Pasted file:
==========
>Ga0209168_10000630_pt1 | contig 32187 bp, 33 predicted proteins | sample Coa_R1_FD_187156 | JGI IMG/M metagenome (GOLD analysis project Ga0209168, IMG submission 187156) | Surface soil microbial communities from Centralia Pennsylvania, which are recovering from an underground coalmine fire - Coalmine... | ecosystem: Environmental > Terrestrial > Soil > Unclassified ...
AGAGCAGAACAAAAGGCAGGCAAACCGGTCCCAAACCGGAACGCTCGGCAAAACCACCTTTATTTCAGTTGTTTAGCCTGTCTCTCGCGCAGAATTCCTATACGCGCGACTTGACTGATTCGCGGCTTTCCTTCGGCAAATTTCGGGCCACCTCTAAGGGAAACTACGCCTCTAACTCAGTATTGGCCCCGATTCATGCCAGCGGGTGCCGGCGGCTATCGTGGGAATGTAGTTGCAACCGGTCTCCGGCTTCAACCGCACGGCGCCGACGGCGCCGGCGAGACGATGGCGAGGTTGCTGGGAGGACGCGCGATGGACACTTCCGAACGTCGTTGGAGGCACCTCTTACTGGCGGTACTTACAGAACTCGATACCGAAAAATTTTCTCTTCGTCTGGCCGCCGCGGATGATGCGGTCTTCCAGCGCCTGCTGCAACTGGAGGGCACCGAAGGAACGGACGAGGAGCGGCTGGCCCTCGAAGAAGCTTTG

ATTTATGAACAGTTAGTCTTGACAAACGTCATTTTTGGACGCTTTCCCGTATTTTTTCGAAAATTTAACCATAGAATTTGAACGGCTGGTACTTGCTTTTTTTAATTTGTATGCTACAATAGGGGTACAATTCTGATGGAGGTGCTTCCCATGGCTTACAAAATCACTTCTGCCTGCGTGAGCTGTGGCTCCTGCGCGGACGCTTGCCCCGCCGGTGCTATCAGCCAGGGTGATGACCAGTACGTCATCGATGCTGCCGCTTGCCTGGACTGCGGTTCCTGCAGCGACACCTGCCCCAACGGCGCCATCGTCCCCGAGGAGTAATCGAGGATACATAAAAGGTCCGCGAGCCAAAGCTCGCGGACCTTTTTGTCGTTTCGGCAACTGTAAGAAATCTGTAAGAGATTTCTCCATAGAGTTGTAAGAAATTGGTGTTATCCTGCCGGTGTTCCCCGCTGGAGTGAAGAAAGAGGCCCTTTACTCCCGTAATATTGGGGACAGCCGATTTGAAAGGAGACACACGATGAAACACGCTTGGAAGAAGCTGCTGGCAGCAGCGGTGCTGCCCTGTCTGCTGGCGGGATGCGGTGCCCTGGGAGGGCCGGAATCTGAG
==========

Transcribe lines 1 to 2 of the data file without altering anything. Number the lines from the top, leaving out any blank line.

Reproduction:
>Ga0209168_10000630_pt1 | contig 32187 bp, 33 predicted proteins | sample Coa_R1_FD_187156 | JGI IMG/M metagenome (GOLD analysis project Ga0209168, IMG submission 187156) | Surface soil microbial communities from Centralia Pennsylvania, which are recovering from an underground coalmine fire - Coalmine... | ecosystem: Environmental > Terrestrial > Soil > Unclassified ...
AGAGCAGAACAAAAGGCAGGCAAACCGGTCCCAAACCGGAACGCTCGGCAAAACCACCTTTATTTCAGTTGTTTAGCCTGTCTCTCGCGCAGAATTCCTATACGCGCGACTTGACTGATTCGCGGCTTTCCTTCGGCAAATTTCGGGCCACCTCTAAGGGAAACTACGCCTCTAACTCAGTATTGGCCCCGATTCATGCCAGCGGGTGCCGGCGGCTATCGTGGGAATGTAGTTGCAACCGGTCTCCGGCTTCAACCGCACGGCGCCGACGGCGCCGGCGAGACGATGGCGAGGTTGCTGGGAGGACGCGCGATGGACACTTCCGAACGTCGTTGGAGGCACCTCTTACTGGCGGTACTTACAGAACTCGATACCGAAAAATTTTCTCTTCGTCTGGCCGCCGCGGATGATGCGGTCTTCCAGCGCCTGCTGCAACTGGAGGGCACCGAAGGAACGGACGAGGAGCGGCTGGCCCTCGAAGAAGCTTTG